Kimberly Chiaris: Skip Kohloff, many know him as one of the original founders of the Colorado Photographic Arts Center, was my high school, photography teacher. Skip, and my painting/drawing teacher, Charlie Thies, both mentored me and encouraged me to attend an art college. I chose to attend the Kansas City Art Institute. I loved painting, drawing, and photography equally. I chose my major in photography in 1981 based on the idea that it was the most practical career choice. In my second year of college, KCAI hired a new head of department, Reed Estabrook, who completely recreated the photography program, including transforming the physical space. He brought in many contemporary guest artists, who lectured and worked with the photo majors. There were only about ten people in my photo major class, so it was up close and personal.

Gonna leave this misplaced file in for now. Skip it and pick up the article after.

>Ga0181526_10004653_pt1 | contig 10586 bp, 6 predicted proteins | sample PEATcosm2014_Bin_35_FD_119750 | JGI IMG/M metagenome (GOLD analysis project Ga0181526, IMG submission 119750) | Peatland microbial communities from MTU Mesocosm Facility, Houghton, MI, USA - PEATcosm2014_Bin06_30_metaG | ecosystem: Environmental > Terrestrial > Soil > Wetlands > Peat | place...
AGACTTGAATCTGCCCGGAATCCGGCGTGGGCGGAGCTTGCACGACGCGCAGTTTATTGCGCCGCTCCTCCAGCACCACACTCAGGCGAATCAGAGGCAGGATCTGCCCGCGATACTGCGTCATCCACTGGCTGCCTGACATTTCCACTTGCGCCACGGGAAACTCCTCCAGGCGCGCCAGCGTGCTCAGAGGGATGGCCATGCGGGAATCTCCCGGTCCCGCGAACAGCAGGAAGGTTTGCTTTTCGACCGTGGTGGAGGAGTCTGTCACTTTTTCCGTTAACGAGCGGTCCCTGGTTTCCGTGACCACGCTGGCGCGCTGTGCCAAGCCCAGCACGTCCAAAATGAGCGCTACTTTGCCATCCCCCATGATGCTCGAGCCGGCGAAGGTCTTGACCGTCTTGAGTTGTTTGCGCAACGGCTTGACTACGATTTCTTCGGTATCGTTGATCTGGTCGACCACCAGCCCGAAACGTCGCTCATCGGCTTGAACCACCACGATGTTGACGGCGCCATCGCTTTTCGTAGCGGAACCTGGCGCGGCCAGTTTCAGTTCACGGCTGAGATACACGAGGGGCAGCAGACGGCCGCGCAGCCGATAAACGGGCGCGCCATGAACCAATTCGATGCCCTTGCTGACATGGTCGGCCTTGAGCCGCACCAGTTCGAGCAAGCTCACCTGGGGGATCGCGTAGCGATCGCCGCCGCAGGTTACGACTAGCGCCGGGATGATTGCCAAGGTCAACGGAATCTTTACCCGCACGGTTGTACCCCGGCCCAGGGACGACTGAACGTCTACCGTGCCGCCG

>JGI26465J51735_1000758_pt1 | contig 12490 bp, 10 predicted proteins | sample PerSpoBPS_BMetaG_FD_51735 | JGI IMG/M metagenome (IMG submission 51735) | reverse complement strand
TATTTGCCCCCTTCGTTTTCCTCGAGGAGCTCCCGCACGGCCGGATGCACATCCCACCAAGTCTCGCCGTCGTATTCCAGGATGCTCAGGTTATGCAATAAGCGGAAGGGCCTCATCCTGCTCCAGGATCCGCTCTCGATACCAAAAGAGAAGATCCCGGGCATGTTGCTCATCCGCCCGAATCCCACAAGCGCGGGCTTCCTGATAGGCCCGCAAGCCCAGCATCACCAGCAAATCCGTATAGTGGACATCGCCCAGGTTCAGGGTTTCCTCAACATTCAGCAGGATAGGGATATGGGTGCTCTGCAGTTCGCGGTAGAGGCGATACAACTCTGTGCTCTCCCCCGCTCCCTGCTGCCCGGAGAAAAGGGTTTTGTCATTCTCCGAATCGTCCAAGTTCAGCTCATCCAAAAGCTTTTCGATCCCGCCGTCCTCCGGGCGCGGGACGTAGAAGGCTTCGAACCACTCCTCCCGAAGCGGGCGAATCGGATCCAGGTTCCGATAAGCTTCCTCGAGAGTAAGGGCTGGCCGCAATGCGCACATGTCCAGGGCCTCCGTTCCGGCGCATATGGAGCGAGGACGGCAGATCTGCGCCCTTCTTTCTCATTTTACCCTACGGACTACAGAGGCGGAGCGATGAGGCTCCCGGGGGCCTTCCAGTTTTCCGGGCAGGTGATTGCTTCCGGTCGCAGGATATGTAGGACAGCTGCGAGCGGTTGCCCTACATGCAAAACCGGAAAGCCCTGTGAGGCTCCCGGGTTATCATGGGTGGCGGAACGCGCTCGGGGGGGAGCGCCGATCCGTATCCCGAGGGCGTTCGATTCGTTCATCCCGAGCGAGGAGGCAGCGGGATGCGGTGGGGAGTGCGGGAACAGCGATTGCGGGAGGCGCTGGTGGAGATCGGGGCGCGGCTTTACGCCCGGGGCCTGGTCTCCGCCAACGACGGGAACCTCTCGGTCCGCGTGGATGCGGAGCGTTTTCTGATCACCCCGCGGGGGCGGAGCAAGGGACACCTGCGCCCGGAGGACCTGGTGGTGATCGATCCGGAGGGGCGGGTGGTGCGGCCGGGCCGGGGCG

After college and after working for a couple of years at a graphic design company, I worked for Gloria Baker Feinstein at a small photography gallery she owned in Kansas City. She owned and exhibited many photographs made by masters of photography that she kept in flat files at the gallery. I had unfiltered access and opportunity to sit for long uninterrupted periods meditating on and contemplating these beautiful images.
It was a sacred experience holding an original (unframed) Imogen Cunningham, or Betty Hahn’s cyanotypes of irises with gold ink… oh my!
I also taught adjunct classes at KCAI, University of Missouri, and Johnson County Community College, did portrait and wedding photography/videos, got married, and started a family. I set up a darkroom in my basement, working with black and white silver printing using primarily a Diana camera.